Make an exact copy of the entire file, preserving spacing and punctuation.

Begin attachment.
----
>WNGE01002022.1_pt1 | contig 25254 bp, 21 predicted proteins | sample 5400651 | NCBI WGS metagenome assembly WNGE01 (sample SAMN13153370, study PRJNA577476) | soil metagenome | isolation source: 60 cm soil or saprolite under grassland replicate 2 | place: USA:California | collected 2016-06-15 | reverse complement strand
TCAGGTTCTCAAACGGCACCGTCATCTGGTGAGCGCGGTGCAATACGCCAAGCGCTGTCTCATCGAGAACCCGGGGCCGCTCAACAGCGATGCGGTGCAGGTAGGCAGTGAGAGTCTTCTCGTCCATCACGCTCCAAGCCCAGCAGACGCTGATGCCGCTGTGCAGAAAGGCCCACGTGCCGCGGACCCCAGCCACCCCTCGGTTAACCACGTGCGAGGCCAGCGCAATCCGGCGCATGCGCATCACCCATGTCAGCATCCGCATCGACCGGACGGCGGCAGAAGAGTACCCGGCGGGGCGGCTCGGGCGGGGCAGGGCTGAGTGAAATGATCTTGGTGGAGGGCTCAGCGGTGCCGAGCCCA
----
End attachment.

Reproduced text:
>WNGE01002022.1_pt1 | contig 25254 bp, 21 predicted proteins | sample 5400651 | NCBI WGS metagenome assembly WNGE01 (sample SAMN13153370, study PRJNA577476) | soil metagenome | isolation source: 60 cm soil or saprolite under grassland replicate 2 | place: USA:California | collected 2016-06-15 | reverse complement strand
TCAGGTTCTCAAACGGCACCGTCATCTGGTGAGCGCGGTGCAATACGCCAAGCGCTGTCTCATCGAGAACCCGGGGCCGCTCAACAGCGATGCGGTGCAGGTAGGCAGTGAGAGTCTTCTCGTCCATCACGCTCCAAGCCCAGCAGACGCTGATGCCGCTGTGCAGAAAGGCCCACGTGCCGCGGACCCCAGCCACCCCTCGGTTAACCACGTGCGAGGCCAGCGCAATCCGGCGCATGCGCATCACCCATGTCAGCATCCGCATCGACCGGACGGCGGCAGAAGAGTACCCGGCGGGGCGGCTCGGGCGGGGCAGGGCTGAGTGAAATGATCTTGGTGGAGGGCTCAGCGGTGCCGAGCCCA